Thanks to many generous donors, the Foundation makes about $5 million in environmental grants each year, and has a long-standing commitment to protecting New Hampshire’s natural resources, promoting energy efficiency and supporting sustainability. Funding was critical in producing the New Hampshire Climate Action Plan, a key blueprint for reducing impacts that lead to climate change; in strengthening and expanding the capacity of the New Hampshire Sustainable Energy Association, which advocated successfully, with others, for a comprehensive “net metering” policy for New Hampshire (allowing owners of solar arrays to sell excess electricity back to their utility — without capping the total amount that can be sold across the state); and in supporting advocacy that helped spur New Hampshire’s participation in (and continued commitment to) the Regional Greenhouse Gas Initiative.
The Plymouth Area Renewable Energy Initiative, another nonprofit, has coordinated implementation of the recent solar projects and energy efficiency measures with help from Foundation funding. PAREI focuses its efforts largely on the nonprofit sector.
“There is no better place to help than nonprofits, who need the help more than ever,” said PAREI director and co-founder Sandra Jones. “We are proud to help nonprofits develop plans to reduce or produce energy with renewables.”
Solar arrays are up or in-progress on housing units at Affordable Housing, Education and Development in Littleton, the Tin Mountain Conservation Center in Albany, Cross Roads House in Portsmouth, the Mayhew Program in Bristol, Communities for Alcohol and Drug Free Youth in Plymouth, the Circle Program in Groton, the Lakes Region Conservation Trust in Center Harbor, Peterborough Players, Laconia Area Community Land Trust and the Nashua Soup Kitchen.
The installations supported by grants in 2016 and 2017 alone are estimated to reduce annual carbon dioxide emissions by 419,000 pounds (equivalent to burning 21,000 gallons of gasoline) and save New Hampshire nonprofits an estimated $61,000 annually.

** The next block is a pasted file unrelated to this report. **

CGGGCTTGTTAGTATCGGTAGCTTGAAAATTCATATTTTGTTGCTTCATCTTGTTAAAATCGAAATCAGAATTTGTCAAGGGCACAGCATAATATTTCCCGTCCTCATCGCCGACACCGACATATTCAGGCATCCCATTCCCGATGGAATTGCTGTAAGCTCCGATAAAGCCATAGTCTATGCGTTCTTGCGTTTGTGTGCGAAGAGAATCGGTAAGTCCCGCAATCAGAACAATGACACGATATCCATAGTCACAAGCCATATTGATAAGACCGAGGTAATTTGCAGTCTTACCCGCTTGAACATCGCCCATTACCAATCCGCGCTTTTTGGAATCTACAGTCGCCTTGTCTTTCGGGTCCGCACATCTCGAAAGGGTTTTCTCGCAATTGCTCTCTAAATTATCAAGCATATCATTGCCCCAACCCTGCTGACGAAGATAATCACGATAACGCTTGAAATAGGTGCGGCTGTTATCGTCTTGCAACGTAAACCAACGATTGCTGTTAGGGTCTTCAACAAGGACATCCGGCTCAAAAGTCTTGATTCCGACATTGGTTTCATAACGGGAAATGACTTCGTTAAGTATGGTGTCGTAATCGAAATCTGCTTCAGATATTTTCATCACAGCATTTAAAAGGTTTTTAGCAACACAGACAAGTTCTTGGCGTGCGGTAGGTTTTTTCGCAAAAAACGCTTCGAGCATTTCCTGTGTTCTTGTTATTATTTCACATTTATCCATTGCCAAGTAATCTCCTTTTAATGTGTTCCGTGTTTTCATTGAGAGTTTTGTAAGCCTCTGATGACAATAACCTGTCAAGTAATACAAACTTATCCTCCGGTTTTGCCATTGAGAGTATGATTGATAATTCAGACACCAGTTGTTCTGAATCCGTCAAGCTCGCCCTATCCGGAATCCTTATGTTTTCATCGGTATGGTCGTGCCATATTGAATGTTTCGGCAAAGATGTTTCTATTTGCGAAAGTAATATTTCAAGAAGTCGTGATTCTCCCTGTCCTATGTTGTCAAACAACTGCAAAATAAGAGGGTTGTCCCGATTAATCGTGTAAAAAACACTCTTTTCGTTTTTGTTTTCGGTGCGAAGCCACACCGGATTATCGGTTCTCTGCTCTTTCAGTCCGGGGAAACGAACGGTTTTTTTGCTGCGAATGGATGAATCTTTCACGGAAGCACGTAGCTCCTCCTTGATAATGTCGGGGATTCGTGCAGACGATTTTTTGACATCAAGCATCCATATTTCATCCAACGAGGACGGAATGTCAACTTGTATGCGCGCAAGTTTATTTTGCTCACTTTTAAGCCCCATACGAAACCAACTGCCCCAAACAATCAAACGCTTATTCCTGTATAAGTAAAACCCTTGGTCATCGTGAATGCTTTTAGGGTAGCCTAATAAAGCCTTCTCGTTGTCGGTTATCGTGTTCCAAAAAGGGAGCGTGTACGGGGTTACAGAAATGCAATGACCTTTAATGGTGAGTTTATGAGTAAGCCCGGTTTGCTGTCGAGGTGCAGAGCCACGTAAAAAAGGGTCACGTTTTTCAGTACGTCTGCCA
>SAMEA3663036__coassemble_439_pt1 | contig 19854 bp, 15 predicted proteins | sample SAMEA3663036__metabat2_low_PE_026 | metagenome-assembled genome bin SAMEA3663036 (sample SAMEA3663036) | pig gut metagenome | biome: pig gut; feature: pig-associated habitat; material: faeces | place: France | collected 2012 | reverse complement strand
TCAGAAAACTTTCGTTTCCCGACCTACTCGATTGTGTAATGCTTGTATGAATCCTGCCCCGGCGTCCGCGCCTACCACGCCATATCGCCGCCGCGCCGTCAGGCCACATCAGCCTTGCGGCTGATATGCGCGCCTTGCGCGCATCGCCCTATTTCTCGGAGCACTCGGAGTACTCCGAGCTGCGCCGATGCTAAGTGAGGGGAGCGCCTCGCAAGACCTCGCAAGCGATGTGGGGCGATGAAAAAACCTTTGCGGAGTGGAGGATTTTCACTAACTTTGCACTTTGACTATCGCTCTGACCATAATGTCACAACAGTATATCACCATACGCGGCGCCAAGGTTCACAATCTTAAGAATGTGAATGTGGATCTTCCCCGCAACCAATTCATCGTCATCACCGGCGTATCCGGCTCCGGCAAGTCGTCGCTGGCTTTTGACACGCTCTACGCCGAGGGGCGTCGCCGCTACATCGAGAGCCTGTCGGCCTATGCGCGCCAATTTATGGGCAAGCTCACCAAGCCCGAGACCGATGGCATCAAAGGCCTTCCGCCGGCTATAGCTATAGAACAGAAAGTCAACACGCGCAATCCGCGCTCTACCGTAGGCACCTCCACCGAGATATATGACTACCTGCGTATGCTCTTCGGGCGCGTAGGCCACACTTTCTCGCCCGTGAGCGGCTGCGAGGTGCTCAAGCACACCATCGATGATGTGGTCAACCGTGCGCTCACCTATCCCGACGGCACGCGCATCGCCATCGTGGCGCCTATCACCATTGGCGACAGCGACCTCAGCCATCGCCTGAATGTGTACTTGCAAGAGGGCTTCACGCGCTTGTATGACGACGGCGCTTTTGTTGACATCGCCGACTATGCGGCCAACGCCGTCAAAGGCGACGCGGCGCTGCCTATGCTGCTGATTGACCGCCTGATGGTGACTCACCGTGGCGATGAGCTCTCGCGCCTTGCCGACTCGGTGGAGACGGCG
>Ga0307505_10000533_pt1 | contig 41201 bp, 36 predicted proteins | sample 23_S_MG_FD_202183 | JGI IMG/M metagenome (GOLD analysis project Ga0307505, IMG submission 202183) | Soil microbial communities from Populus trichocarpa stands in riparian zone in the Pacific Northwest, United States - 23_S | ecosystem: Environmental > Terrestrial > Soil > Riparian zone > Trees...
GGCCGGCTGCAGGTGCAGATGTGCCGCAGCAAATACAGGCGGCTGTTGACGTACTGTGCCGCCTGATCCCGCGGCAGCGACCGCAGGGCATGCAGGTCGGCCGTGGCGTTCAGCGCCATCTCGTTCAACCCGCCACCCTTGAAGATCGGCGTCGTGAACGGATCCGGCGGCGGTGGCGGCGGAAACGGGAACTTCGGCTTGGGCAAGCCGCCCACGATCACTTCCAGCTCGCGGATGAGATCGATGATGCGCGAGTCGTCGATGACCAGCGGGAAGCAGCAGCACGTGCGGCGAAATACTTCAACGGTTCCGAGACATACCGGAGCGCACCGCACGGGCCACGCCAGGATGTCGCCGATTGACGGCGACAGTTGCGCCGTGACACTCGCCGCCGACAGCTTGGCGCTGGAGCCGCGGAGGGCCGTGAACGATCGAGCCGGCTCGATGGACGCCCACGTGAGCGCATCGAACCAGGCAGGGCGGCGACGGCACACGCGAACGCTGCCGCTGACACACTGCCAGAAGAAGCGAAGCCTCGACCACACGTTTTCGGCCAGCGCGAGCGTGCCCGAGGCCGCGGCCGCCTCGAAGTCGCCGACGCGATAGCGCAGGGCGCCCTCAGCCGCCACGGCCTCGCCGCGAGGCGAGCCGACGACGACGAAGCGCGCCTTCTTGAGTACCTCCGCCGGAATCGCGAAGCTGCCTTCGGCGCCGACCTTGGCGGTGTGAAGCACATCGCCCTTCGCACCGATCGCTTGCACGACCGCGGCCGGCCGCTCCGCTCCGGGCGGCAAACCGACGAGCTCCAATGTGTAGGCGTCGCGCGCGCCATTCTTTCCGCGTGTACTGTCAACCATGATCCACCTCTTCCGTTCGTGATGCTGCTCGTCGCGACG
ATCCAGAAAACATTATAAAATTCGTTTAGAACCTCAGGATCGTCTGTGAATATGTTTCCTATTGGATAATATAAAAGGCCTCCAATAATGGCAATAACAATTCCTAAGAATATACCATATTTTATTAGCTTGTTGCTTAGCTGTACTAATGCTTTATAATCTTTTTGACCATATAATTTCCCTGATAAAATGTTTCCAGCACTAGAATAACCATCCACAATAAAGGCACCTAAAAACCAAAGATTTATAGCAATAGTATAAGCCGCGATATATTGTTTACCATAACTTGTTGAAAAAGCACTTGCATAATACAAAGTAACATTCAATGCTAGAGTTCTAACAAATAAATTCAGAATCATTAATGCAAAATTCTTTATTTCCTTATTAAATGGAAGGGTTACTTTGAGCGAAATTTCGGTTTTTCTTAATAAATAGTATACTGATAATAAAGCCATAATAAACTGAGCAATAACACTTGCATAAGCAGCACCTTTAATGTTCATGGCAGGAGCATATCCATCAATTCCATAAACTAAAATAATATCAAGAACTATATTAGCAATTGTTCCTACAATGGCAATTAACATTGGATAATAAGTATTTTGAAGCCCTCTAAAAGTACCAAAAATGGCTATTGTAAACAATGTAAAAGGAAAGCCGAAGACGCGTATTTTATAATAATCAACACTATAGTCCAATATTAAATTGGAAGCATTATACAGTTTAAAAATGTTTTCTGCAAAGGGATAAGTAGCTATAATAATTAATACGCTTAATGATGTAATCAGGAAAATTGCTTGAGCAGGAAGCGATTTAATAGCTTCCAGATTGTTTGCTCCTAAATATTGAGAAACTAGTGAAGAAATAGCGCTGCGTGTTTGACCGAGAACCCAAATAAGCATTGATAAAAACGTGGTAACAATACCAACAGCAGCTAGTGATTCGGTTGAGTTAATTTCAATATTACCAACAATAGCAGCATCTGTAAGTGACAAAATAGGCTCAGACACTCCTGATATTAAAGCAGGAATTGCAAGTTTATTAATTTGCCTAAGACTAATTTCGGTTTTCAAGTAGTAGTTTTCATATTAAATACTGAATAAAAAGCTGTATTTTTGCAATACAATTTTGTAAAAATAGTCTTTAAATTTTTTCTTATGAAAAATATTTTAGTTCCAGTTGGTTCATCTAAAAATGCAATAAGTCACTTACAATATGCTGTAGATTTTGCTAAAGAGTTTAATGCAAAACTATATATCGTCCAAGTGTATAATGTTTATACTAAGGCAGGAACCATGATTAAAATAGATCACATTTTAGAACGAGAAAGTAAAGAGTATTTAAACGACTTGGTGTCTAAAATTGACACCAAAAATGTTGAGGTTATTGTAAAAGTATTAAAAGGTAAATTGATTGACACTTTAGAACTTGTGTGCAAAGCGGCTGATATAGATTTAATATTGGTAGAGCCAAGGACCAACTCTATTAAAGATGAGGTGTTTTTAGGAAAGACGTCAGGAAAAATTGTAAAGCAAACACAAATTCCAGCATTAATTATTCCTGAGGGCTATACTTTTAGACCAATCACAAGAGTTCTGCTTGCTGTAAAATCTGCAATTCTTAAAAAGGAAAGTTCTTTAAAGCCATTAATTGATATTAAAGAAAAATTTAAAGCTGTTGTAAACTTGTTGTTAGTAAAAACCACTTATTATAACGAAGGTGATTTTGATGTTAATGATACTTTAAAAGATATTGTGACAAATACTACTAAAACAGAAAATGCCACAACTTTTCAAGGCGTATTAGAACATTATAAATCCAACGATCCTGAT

“There is a lot that we want to do in this community. The more money we save on energy costs, the more we can devote to the services we provide.”– Susan Amburg, executive director, The Whole Village Family Resource CenterTweet This
More money for the mission
Cathy Bentwood, a nurse who runs the Bridge House (and is also a member of the Foundation’s Lakes Region advisory board), said that installing solar and taking other steps to reduce energy usage was about environmental benefits — but also about “a fiduciary responsibility to our donors. We are a green facility and we are very conscientious about saving money,” she said, “because many of our donors are poor themselves.”
The Whole Village Family Resource Center provides wraparound services to vulnerable families.
Executive Director Susan Amburg remembers a young mom who came in, homeless and determined to work hard to change her family’s prospects. Crystal and her daughter were able to stay at the next-door shelter while Crystal came to Whole Village for tutoring to get her high school equivalency diploma. She enrolled her daughter in the on-site Head Start preschool, and took parenting classes and nutrition classes at Whole Village. Now, Crystal has a stable home, a vehicle and a full-time job, and her daughter is in elementary school.
“There is a lot that we want to do in this community,” Amburg said. “The more money we save on energy costs, the more we can devote to the services we provide.”